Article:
Marital assets that may be included in division of assets in the event of a divorce can be anything that has a dollar value such as:

  • Bank accounts
  • Savings accounts
  • Securities (stocks, bonds, mutual funds, etc.)
  • A home or other real property
  • Vehicles
  • Business interests
  • Life insurance policies with a cash value
  • Retirement accounts or pensions
  • Personal property such as furniture, tools and other household effects

Conversely, debts that may be included are anything with a negative dollar value such as:

  • Car loans
  • Mortgages
  • Business loans
  • Student loans
  • Lines of credit
  • Credit card debt

Partnership Property is any other property that is not Separate Property (See our blog on What may be Exempt from Marital Assets), which for most couples is all or almost all of the property they own. Every asset and debt owned by one of both spouses that is not Separate Property is included in the Marital Estate, regardless of how or when each party received it. Each spouse receives a credit for the value of any property they owned prior to the marriage and for any property they received solely during the marriage as a gift or inheritance.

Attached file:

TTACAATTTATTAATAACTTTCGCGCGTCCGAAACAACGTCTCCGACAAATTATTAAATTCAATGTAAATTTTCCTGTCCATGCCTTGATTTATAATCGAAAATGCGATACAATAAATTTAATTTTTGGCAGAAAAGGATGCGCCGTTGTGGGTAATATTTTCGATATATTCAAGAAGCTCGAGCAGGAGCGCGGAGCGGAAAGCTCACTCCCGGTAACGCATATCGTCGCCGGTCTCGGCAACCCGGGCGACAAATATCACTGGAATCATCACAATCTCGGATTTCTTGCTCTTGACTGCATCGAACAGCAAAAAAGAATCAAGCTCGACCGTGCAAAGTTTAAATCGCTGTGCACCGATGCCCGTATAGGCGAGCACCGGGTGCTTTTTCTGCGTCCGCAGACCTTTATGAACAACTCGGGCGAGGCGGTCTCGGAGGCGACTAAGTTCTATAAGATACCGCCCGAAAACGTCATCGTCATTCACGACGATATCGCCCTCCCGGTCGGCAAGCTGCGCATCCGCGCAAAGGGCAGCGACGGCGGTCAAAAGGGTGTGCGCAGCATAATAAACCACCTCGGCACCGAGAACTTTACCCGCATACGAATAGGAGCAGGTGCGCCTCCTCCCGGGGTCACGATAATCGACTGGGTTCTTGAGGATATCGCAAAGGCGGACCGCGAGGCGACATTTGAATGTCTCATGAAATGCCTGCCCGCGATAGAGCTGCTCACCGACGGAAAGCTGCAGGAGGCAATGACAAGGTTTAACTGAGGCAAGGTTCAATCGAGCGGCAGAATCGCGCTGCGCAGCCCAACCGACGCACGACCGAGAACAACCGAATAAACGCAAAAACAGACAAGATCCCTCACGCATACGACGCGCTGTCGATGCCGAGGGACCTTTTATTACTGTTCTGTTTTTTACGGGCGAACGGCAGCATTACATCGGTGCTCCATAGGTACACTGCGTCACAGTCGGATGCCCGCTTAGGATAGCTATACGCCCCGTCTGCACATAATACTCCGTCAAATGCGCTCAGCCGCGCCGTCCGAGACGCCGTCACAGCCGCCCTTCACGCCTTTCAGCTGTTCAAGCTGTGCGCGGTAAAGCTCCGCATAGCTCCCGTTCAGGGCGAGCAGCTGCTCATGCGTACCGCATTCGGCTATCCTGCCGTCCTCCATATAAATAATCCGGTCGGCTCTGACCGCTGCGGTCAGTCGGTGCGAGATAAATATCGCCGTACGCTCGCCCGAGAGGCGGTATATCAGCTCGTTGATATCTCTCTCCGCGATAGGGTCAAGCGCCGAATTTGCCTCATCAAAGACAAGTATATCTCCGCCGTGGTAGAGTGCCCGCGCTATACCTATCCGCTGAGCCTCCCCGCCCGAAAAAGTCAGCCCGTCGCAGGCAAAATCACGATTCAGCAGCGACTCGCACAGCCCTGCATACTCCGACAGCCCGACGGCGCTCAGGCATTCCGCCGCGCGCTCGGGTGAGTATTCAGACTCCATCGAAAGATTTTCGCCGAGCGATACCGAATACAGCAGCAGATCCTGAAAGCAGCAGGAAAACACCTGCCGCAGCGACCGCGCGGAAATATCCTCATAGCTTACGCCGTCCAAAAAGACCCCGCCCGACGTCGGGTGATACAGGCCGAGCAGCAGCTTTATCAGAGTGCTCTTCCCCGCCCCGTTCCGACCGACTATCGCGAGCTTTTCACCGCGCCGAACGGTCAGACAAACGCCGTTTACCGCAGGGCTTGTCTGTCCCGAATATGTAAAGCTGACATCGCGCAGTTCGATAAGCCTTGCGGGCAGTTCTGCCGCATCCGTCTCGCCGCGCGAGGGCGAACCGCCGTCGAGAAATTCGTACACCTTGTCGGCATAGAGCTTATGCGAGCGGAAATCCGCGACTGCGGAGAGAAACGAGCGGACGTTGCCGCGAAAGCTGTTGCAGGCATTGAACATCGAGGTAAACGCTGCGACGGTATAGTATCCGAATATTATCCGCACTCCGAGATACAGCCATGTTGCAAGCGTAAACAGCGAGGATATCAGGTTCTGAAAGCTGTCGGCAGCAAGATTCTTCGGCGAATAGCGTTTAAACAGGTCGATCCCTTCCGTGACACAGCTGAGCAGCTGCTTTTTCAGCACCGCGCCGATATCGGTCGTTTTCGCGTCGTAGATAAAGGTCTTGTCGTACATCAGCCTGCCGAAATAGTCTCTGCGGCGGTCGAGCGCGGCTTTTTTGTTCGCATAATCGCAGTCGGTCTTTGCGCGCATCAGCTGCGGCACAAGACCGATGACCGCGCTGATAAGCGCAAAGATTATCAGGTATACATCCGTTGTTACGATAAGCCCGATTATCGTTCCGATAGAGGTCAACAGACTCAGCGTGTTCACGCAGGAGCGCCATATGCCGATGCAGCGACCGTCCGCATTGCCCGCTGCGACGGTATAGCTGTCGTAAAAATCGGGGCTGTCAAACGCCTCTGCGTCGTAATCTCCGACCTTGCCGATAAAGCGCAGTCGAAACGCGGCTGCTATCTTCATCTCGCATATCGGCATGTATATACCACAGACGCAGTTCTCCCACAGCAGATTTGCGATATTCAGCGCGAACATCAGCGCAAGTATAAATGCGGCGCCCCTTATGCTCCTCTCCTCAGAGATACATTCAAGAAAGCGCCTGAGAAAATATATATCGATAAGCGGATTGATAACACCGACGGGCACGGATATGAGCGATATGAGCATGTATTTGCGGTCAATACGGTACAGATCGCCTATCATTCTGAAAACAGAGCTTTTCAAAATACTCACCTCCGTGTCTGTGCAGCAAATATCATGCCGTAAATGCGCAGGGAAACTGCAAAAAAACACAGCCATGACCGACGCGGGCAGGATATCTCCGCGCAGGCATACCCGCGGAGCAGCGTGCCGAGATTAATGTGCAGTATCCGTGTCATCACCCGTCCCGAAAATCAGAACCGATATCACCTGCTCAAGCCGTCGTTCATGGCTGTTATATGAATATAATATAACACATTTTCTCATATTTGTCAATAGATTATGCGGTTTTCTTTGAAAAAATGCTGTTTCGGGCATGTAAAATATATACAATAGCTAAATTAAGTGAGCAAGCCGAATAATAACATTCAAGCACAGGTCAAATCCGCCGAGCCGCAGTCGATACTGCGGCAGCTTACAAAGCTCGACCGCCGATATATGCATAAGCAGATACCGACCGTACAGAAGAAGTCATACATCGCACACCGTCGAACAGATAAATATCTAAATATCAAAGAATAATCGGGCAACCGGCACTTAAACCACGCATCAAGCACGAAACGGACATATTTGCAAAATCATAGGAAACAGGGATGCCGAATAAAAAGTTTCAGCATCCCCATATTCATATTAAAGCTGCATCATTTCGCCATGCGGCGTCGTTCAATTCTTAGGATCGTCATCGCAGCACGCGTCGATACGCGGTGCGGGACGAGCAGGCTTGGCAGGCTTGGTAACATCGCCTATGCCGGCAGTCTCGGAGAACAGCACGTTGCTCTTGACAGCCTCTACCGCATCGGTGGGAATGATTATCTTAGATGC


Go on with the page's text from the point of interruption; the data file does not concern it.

Any increase in the value of premarital or gifted/inherited property is divided 50/50. After accounting for the credits each party receives, the rest of the marital assets are divided so that each side receives approximately one-half each.

Regardless of your specific situation, the family law division at PMK, led by Senior Associate Seth Harris, is available to guide you through a seamless division of property.

In the next blog, learn what may be exempt from inclusion in marital assets.